Coronavirus (COVID-19) tally as compiled by Johns Hopkins University. (Previous numbers in parentheses.)
Total U.S. confirmed cases: 37,171,724 (37,033,445)
Total U.S. deaths: 624,346 (623,418)
Total global cases: 209,561,882 (208,833,116)
Total global deaths: 4,397,871 (4,386,814)
Hospitalization rates for young people hit new highs
At the beginning of the pandemic, it was older people who suffered the most severe COVID-19 symptoms. But with most seniors now vaccinated, it’s children and adults under 50 who are being hospitalized at the highest rates so far in the pandemic.
New data from the Centers for Disease Control and Prevention (CDC) shows that every age demographic under 50 has exceeded previous hospitalization rates. The biggest increase is among adults aged 30 to 39 and children under 18.
The CDC said both groups’ hospitalization rates are 30% higher than their previous peaks. Health officials are concerned about all age groups, pointing out that the U.S. averaged 11,000 new hospitalizations last week.
New jobless claims dipped last week
More people are going back to work, especially at bars and restaurants, despite the summer surge in coronavirus cases. The Labor Department reports that initial claims for unemployment benefits totaled 348,000 last week, 29,000 fewer than the week before and fewer than economists expected.
Last week’s total is the lowest level for initial claims since March 14, 2020, when it was 256,000 -- just before the economy shut down. The four-week moving average of claims was 377,750, a decrease of 19,000 from the previous week's revised average. That’s also the lowest level since just before the economic shutdown.
The number of people still drawing unemployment benefits also continues to fall. The total number of continued weeks claimed for benefits in all programs for the week ending July 31 was 11,743,515. That’s down 311,787 from the previous week.
Survey finds more parents plan to avoid school buses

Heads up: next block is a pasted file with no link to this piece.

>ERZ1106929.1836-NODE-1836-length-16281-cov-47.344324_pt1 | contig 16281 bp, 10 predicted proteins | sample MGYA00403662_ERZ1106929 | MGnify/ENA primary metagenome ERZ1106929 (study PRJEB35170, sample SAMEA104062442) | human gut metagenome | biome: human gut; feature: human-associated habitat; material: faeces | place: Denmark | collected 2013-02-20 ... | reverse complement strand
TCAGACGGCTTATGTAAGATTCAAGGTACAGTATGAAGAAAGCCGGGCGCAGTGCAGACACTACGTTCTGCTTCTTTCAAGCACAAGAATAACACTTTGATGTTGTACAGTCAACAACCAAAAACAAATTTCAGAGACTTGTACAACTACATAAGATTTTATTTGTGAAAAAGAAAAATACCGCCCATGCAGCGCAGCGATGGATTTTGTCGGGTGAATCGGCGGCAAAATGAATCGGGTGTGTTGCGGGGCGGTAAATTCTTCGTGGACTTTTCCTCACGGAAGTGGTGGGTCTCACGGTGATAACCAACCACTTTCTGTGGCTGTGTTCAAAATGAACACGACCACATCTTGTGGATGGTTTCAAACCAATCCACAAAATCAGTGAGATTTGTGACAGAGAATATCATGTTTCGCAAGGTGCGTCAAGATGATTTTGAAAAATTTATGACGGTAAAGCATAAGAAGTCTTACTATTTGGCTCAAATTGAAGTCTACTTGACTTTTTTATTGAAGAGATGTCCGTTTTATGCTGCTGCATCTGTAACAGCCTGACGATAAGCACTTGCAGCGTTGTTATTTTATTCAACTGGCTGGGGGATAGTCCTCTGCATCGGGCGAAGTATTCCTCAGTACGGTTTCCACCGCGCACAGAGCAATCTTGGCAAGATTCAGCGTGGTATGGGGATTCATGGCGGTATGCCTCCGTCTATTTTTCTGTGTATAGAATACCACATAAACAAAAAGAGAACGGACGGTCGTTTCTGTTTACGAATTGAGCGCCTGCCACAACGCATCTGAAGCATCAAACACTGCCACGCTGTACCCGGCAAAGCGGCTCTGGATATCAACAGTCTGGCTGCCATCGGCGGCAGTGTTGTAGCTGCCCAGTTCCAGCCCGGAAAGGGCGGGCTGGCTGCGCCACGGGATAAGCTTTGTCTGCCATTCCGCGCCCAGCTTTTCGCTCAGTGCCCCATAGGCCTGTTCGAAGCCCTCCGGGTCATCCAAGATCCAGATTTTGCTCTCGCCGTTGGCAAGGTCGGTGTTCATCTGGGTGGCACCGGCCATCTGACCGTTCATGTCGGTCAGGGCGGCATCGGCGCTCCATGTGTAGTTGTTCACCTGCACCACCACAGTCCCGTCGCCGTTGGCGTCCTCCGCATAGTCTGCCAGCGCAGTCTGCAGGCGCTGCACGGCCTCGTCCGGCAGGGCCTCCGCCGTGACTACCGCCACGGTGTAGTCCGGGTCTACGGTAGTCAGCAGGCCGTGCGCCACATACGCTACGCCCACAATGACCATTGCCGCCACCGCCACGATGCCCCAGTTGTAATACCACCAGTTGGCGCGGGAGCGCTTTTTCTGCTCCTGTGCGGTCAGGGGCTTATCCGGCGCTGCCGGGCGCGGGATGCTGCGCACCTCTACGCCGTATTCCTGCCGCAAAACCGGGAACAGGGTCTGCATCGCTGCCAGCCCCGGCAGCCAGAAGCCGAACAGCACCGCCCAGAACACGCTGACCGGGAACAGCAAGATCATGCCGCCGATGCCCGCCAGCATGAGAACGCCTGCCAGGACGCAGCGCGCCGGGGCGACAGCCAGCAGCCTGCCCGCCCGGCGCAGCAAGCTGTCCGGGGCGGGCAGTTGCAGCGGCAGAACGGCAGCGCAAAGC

In some areas of the country, school districts are struggling to find school bus drivers as schools reopen. A new survey from Cars.com suggests that they might not need that many drivers.
The survey found that 90% of parents have strong concerns about exposing their children to the Delta variant -- especially children under age 12 who are not yet eligible for the vaccine. As a result, more parents plan to drive their kids to school each day.
"It's not surprising that parents are prioritizing health and safety, and by driving their kids themselves, parents feel they can better protect their family — even if it means longer drop-off lines or for many, a disruption to their family's daily routine," said Jenni Newman, editor-in-chief for Cars.com.
Around the nation
Florida: Two more school districts in the state have voted to defy Gov. Ron DeSantis’ executive order by requiring teachers and students to wear masks this fall. The school boards in Hillsborough and Miami-Dade counties issued mask mandates Wednesday, citing health concerns.
Connecticut: Gov. Ned Lamont reports that 348 people in the state are being treated in hospitals, with about two-thirds of them in the state’s two largest counties. New Haven County reports 107 hospitalizations and Hartford County reports 106.
Oregon: In the midst of a surge in cases involving the Delta variant, Oregon hospitals are nearing capacity, particularly in critical care areas. Data from the Oregon Health Authority shows that 94% of the state’s adult ICU beds are occupied by mostly unvaccinated patients.
Michigan: Gov. Gretchen Whitmer has yet to impose a statewide mask mandate for Michigan schools, a move advised by the state’s chief medical officer. "I have recommended that if a mask mandate were in place and it was followed, it would likely decrease the spread of COVID-19," said Dr. Joneigh Khaldun, the chief medical executive for the state health department.
Arkansas: The state is starting to feel some relief after becoming one of the early epicenters of the Delta variant outbreak this summer. The number of people hospitalized with COVID-19 in Arkansas fell for the second day in a row on Wednesday. Health officials say that decline suggests that the spread is slowing.